BlackBerry outage spreads to US
A service issue that began Monday has affected tens of millions of users, causing another headache for Research In Motion.
BlackBerry users are running out of patience as a global service outage heads into its third day. The problem has spread to the U.S. and Canada, with users reporting delays, slow e-mail and one-way conversations.
Analysts estimate that about half of BlackBerry's 70 million subscribers outside North America have been affected, Reuters reports. It's unclear how many in North America were affected Wednesday.
Hollywood was "paralyzed in its tracks" Wednesday, reported entertainment site TheWrap. Hollywood actors and executives have long favored the BlackBerry over other smartphones, the site reports.
The outage came on the same day that Apple (AAPL) released a feature-packed update to its mobile operating system. That's got to rankle executives from Research In Motion (RIMM), who said engineers were "working day and night" to fix the BlackBerry outage.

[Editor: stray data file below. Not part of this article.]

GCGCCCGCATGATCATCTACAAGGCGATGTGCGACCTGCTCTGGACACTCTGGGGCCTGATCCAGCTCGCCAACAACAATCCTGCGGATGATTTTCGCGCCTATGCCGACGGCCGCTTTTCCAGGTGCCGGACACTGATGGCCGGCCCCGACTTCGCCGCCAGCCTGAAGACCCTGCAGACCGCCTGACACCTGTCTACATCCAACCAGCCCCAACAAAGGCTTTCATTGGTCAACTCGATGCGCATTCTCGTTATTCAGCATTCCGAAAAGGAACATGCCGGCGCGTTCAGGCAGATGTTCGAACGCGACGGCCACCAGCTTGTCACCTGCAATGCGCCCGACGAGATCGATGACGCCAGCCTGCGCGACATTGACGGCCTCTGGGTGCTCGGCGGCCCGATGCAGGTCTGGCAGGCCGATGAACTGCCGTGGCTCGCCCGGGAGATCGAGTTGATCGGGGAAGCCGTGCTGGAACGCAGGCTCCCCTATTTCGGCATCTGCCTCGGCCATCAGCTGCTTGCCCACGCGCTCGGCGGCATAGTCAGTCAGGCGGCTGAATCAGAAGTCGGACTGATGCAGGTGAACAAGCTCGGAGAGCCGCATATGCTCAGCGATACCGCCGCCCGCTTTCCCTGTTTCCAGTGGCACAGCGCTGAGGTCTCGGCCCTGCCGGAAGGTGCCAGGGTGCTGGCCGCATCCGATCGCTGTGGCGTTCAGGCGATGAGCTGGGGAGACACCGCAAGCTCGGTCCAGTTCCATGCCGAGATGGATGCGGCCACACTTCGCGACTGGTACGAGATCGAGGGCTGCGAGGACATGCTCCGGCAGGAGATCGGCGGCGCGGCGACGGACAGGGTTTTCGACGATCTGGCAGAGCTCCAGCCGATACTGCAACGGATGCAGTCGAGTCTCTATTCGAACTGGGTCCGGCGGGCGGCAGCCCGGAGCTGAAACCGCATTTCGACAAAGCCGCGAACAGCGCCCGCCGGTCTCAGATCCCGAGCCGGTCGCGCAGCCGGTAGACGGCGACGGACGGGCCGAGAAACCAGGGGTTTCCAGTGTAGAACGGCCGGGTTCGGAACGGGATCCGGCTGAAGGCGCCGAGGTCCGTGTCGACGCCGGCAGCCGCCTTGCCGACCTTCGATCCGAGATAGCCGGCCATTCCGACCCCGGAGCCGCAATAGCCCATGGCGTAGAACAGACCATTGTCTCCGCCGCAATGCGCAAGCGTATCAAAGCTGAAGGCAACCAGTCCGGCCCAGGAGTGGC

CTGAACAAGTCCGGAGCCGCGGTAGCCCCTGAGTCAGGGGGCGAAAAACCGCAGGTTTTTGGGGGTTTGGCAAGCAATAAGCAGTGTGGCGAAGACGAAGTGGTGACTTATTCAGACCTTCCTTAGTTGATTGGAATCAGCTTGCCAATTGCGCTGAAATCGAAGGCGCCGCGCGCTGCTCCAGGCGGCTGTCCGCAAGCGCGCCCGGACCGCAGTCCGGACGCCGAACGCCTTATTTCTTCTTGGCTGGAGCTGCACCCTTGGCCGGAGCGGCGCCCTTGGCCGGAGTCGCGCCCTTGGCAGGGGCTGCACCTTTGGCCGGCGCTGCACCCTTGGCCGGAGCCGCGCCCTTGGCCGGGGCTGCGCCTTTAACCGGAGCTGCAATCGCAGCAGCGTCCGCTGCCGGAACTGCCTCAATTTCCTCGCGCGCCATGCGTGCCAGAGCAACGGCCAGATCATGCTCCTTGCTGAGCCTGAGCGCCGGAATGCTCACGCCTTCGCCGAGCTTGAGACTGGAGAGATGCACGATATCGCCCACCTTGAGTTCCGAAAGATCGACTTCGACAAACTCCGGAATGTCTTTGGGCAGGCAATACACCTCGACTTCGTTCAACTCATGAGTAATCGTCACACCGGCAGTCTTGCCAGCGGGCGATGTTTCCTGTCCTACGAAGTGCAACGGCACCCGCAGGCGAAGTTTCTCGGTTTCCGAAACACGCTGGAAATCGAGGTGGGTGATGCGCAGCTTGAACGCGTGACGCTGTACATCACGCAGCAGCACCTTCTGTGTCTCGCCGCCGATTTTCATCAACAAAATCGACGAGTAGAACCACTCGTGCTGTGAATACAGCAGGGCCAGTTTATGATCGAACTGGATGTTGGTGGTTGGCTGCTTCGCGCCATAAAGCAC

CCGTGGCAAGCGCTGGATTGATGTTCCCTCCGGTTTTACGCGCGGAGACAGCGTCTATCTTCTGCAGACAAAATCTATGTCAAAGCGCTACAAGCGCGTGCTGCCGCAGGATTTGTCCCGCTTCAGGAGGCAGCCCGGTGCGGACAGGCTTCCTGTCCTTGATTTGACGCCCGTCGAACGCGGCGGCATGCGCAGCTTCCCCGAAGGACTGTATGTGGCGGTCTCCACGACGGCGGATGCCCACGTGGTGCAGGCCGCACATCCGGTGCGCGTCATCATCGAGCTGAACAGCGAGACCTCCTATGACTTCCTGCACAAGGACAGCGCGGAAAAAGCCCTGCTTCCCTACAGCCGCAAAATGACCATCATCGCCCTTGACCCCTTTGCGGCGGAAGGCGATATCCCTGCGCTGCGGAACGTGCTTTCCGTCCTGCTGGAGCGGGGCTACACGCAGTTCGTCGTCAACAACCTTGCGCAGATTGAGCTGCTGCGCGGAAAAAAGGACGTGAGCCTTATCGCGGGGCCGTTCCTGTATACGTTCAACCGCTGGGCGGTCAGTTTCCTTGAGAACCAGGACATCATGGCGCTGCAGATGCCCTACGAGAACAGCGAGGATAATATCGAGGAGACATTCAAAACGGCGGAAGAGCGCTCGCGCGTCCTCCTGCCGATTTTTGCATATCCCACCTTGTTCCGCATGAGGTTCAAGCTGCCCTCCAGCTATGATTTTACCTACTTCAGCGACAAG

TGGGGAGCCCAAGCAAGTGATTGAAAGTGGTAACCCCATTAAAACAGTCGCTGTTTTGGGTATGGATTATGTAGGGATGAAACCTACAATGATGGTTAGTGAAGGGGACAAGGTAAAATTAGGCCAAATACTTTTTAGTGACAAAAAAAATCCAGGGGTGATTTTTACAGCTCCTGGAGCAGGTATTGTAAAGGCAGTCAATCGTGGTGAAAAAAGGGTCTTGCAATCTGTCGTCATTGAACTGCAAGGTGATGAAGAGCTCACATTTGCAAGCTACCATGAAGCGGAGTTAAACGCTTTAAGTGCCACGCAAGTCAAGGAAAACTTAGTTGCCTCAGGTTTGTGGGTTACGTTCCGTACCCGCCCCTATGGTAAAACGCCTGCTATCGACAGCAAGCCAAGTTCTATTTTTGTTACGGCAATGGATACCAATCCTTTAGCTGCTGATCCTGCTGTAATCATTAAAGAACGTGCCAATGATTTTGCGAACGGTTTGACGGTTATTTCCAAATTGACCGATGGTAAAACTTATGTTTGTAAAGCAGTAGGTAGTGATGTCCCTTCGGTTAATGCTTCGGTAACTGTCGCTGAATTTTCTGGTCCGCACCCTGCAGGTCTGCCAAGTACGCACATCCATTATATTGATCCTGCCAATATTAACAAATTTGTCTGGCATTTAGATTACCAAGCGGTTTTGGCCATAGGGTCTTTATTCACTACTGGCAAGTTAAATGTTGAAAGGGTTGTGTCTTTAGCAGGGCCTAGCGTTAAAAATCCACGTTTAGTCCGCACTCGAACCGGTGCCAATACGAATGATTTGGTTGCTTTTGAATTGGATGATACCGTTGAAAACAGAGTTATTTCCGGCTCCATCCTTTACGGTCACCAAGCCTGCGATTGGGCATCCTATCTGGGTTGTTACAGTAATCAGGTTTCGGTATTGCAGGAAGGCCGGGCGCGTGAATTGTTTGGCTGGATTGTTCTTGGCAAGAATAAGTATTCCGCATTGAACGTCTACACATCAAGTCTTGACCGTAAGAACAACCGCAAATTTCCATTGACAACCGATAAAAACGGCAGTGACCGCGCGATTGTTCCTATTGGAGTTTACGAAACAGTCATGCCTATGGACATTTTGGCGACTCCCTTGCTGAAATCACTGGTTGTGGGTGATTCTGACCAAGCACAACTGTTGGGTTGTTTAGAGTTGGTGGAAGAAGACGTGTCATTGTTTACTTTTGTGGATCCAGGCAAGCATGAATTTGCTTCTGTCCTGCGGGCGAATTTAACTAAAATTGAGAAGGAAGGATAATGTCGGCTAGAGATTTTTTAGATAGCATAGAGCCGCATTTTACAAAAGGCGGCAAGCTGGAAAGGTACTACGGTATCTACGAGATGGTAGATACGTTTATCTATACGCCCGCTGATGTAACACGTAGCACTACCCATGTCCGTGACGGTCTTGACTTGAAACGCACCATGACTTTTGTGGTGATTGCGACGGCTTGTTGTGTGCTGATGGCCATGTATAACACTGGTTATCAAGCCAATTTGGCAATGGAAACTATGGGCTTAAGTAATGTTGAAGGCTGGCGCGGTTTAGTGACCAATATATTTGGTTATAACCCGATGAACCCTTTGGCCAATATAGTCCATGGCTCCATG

Research In Motion shares dropped more than 2% Wednesday to $23.89.
The problem seems to have begun Monday in parts of Europe and Asia, reportedly after the company tried to upgrade its database software. Problems erupted and then continued when RIM tried to switch back to an older version of its software.
So is this outage another nail in RIM's coffin? Analysts say probably not, since the stock has already tanked this year amid fierce competition from the iPhone and Android smartphone models, MarketWatch reported.
This outage is bad, but it's small potatoes compared with the massive business headaches RIM is dealing with. One of those headaches is Jaguar Financial, an investing firm that says it could have the backing of as many as 12% of RIM's shareholders in its demands for change.
Jaguar's chief executive told Bloomberg that RIM is hurt by "management dominance and a lack of board oversight, which leads to a leaderless company."
Meanwhile, BlackBerry users took to Twitter and Facebook to voice their frustrations. "Haven't received an email in four hours," one New York Times reporter wrote. "Would it help if I smashed this thing against a wall?"
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